What you may not know about me is that I run a private practice. I have done so for over 12 years. There have been heaps of ups and downs and there are times when I still feel I have much to learn from both the clinical side as well as the business side. In fact, I think that the day that I have nothing more to learn will be the day I will stop practicing.
However, until then, how do we manage the ups and downs? How do we keep ourselves going (and our family life)?
My husband and I were discussing the trials and tribulations of our workplaces and he commented that he wanted to go to work and feel ‘whelmed’ – not overwhelmed or underwhelmed, just whelmed. “Is that a real word?”, I replied. But it got me thinking – how nice would that be. The panic and frenzy of being overwhelmed is exhausting. I don’t know about you but I have difficulty saying no. I have just finished term1 completely spent. I knew that it was going to be hectic. My private practice was much busier than normal (good for business). I recruited new staff and managed the instability that changes in staff bring. I had booked in speaking engagements with a colleague (something that I love). I accepted some community service speaking engagements. Throw in a family and a close friend’s illness and I have spent the last 10 weeks being overwhelmed. Most of this is brings enjoyment and is easy for me to do given the time. The time. I have the bad habit of saying yes automatically and then reflecting later. I don’t know if it is about me not knowing my limitations or just expanding my limitations each quarter. Maybe a dangerous thing.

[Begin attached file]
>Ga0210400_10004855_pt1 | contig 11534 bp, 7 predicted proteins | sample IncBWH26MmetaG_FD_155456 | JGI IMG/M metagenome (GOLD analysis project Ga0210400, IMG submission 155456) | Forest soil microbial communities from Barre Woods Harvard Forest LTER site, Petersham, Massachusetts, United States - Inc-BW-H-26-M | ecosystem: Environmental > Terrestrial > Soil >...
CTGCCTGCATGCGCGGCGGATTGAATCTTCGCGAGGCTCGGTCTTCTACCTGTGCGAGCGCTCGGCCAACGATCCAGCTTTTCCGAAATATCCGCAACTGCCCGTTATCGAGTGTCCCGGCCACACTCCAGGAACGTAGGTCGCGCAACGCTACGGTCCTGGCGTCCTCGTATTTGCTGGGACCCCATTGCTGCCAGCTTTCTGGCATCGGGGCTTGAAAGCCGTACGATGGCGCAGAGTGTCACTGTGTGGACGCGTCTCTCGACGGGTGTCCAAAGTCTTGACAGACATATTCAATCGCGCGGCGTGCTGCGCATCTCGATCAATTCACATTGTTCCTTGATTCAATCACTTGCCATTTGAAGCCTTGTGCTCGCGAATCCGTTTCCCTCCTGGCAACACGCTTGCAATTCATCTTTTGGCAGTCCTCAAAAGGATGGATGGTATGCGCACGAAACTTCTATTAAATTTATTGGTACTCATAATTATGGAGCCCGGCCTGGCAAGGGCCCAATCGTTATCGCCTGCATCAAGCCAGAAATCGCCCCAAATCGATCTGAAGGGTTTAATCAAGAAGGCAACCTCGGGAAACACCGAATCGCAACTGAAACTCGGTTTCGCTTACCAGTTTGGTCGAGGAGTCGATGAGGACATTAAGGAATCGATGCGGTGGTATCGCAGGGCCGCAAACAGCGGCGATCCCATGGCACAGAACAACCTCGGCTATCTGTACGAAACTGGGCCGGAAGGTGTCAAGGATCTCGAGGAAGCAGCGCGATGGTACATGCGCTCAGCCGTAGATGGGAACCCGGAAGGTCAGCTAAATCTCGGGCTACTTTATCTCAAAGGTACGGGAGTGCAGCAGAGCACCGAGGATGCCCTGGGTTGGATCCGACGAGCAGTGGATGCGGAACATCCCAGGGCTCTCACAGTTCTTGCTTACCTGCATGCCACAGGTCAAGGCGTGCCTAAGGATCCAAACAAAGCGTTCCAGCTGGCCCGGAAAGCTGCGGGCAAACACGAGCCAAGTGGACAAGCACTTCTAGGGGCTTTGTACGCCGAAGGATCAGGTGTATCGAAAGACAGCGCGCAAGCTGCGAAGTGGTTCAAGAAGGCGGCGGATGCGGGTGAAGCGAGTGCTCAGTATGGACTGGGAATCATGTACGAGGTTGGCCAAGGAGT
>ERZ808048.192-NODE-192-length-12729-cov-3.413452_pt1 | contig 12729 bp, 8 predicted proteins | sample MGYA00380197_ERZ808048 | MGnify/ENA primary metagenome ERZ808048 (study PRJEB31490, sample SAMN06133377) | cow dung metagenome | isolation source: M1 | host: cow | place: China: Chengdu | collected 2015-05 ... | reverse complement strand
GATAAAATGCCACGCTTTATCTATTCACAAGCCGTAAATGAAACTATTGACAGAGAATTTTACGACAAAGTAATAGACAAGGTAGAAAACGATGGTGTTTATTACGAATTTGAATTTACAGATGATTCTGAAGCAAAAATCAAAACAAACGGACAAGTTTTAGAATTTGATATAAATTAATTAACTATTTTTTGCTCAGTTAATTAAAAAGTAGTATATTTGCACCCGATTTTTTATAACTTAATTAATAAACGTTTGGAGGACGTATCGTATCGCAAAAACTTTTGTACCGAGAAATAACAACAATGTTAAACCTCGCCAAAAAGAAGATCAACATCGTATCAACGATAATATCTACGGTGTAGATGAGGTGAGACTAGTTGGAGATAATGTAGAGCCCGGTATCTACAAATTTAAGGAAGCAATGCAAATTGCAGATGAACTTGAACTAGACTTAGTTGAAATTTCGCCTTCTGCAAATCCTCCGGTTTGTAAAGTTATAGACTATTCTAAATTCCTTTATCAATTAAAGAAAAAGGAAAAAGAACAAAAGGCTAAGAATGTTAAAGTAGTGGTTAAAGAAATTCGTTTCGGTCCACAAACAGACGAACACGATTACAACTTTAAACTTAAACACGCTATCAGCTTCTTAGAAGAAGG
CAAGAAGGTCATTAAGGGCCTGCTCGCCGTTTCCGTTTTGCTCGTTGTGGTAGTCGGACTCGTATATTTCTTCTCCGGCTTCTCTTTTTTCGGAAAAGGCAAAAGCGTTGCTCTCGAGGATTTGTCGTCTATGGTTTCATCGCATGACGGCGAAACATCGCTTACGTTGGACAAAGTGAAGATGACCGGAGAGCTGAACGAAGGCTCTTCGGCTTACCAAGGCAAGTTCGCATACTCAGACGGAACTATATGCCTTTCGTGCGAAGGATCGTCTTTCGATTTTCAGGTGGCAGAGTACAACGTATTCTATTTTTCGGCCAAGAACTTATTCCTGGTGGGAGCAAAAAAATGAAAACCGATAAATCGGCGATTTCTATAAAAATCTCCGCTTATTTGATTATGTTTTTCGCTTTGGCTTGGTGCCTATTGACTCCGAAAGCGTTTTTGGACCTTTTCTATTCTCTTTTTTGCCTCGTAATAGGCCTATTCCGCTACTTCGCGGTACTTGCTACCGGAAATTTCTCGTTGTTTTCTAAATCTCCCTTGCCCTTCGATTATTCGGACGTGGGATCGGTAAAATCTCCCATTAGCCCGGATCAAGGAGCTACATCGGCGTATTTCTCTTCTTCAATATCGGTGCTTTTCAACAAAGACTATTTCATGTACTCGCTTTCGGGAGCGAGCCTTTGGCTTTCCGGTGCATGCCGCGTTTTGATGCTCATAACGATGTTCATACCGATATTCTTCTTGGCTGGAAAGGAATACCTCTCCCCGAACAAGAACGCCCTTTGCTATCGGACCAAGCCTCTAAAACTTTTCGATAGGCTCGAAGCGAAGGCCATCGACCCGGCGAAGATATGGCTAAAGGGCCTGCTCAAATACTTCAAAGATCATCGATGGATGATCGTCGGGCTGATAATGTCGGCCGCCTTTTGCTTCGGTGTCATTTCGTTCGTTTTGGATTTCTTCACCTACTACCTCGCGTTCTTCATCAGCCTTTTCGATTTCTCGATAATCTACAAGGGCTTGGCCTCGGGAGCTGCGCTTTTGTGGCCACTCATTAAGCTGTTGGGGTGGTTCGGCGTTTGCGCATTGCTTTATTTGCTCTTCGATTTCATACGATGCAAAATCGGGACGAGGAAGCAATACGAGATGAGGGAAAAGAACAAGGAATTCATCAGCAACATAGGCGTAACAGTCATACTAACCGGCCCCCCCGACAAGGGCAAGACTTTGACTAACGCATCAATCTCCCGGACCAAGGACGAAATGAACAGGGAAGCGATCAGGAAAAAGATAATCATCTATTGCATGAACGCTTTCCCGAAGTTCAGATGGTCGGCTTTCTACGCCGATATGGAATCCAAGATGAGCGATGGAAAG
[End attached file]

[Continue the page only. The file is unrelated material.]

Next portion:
Feeling overwhelmed gets our adrenalin going and gets us to push our limits. This isn’t a bad thing. It shows us what we can do. Whether you’re a new graduate or an experienced clinician putting yourself out of your comfort zone can initiate your A game. However, there is a level where it leaves us in a foetal position in the corner. I guess it is about knowing your limitations and putting yourself in that sweet spot.
I have also had times where I have been underwhelmed about my workplace and my caseload and seemed to have lost my direction. This too, is not a great place to be. Here you are not bringing your best and your passion for the work drains away. Hopefully it brings on a time of reflection about why it is that you do what you do. The answer to this question needs to be more that just a pay check.
So as a profession we can often be overwhelmed by caseload numbers, paperwork and reports, and equally be underwhelmed by the restrictions our workplace may put on us. And while we dream of the nirvana of a place called whelmed, maybe it is good that it doesn’t exist as we need the adrenalin or motivation to keep bringing our A game for our clients and families.
BTW – whelmed is a ‘real‘ word but it doesn’t really fit between overwhelmed and underwhelmed like you might think. But it did get me thinking.